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Coach -> REALTOR

Due to circumstances (another post at another time), many educators are leaving their profession and moving into a whole new career path as a real estate agent. Its an easy transition really as teachers lead, inform, and guide students through the subject matter much like real estate agents guide their clients. But what is it about coaches specifically that make successful agents? As I’m coming to my 1 year mark as a REALTOR after 13 years coaching, I’m joined with many other coaches turned agents. I’ve noticed that each of us got in, dug in, and rocked it very early on.

Through reading and research, I know that the real estate market has highs and lows, is over saturated with agents, and has outside influences that have bolstered the FSBO initiative. With all this to take into account, myself and each of the agents that I talked to have found their niche and have been able to demolish the goals they set. They have taken what started as a leap of faith and turned it into a successful career path; providing for families and establishing themselves as leaders in the industry.

As Jennifer Jacocks (9 years coaching, RE/MAX agent) said, “Helping people strive for and reach their goals is and will always be my passion in life. In real estate, it is so important to have a strong team on your side, and the best place to start is with a good coach.” She is 100% right! As former coaches, we are used to not only leading a team, but guiding that team to a strategic victory. Each year you get different athletes and you are expected to make a team out of individuals. Not only that, but take those individuals’ strengths and weaknesses, pit them against another team filled with variables, analyze the situation, and come out on top. In real estate, each buyer is different, each seller is different, and each home is different. It is our job to analyze the situation and get the best solution for everyone involved.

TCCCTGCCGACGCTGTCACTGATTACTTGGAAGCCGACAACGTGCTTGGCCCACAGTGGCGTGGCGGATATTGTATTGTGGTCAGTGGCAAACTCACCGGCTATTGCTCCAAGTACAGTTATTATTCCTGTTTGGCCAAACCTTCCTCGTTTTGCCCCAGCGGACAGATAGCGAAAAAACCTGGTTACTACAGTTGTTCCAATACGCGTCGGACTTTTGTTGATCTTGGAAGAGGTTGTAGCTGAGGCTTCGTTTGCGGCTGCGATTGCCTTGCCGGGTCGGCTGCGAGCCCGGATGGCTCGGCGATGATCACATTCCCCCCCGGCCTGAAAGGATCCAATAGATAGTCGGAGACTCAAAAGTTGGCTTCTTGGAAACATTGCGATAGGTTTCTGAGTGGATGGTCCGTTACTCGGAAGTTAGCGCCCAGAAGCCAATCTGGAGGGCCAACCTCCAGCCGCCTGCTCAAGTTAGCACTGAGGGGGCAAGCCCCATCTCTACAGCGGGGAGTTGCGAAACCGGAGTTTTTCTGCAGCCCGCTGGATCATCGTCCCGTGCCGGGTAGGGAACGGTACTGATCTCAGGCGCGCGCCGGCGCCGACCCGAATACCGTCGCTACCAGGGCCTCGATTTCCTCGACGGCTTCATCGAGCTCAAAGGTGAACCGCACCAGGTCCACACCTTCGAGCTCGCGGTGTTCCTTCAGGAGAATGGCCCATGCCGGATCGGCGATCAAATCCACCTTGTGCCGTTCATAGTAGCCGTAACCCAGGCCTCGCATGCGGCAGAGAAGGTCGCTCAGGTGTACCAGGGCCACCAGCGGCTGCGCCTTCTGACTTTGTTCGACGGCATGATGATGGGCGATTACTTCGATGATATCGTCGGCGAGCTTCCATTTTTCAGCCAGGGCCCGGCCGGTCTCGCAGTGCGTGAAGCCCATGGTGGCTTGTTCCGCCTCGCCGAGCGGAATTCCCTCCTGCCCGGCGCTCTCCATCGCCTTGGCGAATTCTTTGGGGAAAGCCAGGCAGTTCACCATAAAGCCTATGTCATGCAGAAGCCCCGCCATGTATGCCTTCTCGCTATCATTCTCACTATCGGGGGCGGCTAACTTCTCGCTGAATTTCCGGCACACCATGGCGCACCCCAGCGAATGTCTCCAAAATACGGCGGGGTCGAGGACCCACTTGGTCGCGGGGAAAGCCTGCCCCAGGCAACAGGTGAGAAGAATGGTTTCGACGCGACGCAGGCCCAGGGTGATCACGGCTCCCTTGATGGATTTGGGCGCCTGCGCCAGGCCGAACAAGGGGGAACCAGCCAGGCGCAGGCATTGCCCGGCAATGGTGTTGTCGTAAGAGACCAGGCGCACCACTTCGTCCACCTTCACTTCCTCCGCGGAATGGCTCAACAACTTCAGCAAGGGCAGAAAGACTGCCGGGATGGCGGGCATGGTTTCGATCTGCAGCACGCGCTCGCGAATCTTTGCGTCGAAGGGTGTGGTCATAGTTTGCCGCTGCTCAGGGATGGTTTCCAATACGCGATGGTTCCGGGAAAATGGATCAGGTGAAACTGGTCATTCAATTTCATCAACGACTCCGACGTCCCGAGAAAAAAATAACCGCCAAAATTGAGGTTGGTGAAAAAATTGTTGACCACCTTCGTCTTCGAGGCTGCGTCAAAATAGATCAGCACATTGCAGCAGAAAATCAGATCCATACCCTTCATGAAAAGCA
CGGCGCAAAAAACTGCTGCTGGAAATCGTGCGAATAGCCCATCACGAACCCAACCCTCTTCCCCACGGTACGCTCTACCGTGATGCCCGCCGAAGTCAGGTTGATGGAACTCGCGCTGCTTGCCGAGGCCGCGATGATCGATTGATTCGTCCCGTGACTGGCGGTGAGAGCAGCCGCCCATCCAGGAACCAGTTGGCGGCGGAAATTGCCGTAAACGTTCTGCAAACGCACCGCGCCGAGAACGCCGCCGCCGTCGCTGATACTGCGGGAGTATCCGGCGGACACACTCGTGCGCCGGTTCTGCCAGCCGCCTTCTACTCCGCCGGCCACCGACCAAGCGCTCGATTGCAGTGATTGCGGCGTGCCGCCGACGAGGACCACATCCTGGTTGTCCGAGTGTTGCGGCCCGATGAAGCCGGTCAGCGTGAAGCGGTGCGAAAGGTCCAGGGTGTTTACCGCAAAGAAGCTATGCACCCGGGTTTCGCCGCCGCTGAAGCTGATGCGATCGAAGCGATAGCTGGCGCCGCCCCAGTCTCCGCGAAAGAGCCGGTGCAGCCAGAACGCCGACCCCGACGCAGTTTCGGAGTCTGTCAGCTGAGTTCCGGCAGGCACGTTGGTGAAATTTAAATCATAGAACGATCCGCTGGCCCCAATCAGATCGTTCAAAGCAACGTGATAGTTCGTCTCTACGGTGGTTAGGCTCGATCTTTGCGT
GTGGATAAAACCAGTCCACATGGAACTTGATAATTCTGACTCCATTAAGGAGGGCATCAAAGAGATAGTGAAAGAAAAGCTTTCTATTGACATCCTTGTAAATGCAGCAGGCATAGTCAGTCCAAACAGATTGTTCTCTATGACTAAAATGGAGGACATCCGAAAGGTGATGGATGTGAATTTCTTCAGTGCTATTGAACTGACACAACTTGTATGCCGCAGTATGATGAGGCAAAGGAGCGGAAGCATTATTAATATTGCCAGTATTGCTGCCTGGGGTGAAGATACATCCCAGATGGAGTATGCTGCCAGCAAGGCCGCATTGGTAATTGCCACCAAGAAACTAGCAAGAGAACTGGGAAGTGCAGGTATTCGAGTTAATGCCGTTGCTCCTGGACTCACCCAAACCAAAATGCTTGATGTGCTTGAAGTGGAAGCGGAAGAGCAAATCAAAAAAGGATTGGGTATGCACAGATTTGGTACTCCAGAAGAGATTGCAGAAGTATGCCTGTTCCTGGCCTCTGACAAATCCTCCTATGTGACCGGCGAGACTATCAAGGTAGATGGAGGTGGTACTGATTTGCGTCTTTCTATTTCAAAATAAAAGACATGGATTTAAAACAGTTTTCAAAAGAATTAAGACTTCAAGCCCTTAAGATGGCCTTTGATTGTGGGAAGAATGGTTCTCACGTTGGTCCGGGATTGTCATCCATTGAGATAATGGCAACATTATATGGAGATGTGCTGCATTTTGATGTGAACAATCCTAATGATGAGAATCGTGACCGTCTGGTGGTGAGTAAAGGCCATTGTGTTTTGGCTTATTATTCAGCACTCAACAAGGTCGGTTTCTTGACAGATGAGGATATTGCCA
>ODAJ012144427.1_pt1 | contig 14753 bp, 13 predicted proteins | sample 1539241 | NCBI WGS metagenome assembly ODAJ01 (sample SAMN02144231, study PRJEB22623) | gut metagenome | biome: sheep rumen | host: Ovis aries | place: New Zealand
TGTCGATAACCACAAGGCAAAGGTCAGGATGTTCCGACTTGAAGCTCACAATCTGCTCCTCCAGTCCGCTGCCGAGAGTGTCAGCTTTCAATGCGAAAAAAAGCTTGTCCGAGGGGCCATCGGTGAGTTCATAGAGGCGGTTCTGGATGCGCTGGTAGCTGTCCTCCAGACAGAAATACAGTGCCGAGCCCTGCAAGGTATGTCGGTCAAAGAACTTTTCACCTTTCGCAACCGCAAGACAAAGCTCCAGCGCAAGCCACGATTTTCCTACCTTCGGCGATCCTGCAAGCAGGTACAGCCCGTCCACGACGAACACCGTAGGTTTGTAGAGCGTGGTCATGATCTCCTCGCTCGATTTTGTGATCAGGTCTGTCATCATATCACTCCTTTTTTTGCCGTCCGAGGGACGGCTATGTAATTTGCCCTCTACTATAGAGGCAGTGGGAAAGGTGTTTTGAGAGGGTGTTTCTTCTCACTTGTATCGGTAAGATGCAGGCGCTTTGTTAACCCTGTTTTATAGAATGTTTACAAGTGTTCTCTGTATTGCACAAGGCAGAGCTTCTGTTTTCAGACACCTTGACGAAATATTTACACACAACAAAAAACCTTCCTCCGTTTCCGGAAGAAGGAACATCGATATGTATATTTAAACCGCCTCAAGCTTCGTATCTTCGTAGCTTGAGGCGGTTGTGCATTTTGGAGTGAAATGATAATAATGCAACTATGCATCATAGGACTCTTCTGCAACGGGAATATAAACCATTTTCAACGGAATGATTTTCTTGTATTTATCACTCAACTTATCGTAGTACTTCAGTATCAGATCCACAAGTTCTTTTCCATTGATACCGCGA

Amanda Simpkins (13 years coaching, Coldwell Banker agent) points out that “Communication and customer service are critical to each and every transaction.” And Sarah Hallum (12 years coaching, JP Assoc agent) stated, “ Being a great communicator, being flexible, having strong people skills, being organized, self-motivated, dedicated, a risk taker, and a competitor… result in success.” All of these traits are exemplified as a coach. If you aren’t on top of your game when it comes to running your team, you’ll never be successful on the court. Once its game time, your coaching is merely a support role. Your job is done during practice and behind the scenes. Much like the role of a good agent communication, organization, and negotiation skills should be done with such elegance that your client feels safe and supported through the whole process.

“A coach appeals or challenges a referee’s bad call just as an agent may challenge an inspection or appraisal. A coach’s win happens while on the court or field and an agent’s win is at the closing table.” (Dustye Howard, 10 years coaching, Coldwell Banker agent) As a coach, we’re used to standing up for our athletes. I’ve had to literally get in between fans threatening my player with the full intention of taking a hit to protect them. Every coach I know has a love for their athletes that is likened to their own children. It is this protective nature that gives us the drive and motivation to fight for what is best for our clients. Now I’m not saying that I ever expect an inspector to hit me, but I’m certainly willing to “go coach” on someone!

After more than a decade as a coach and a lifetime as an athlete, I truly believe that the competitive nature, the strategy loving mind, the dedicated spirit, and the compassionate heart that it takes to find success on the court or field translates into the best real estate agent. If you are lucky enough to have a coach -> agent, you can rest assured you are on a good team with a leader willing to fight for you. They are looking for that win and you will be the champion!

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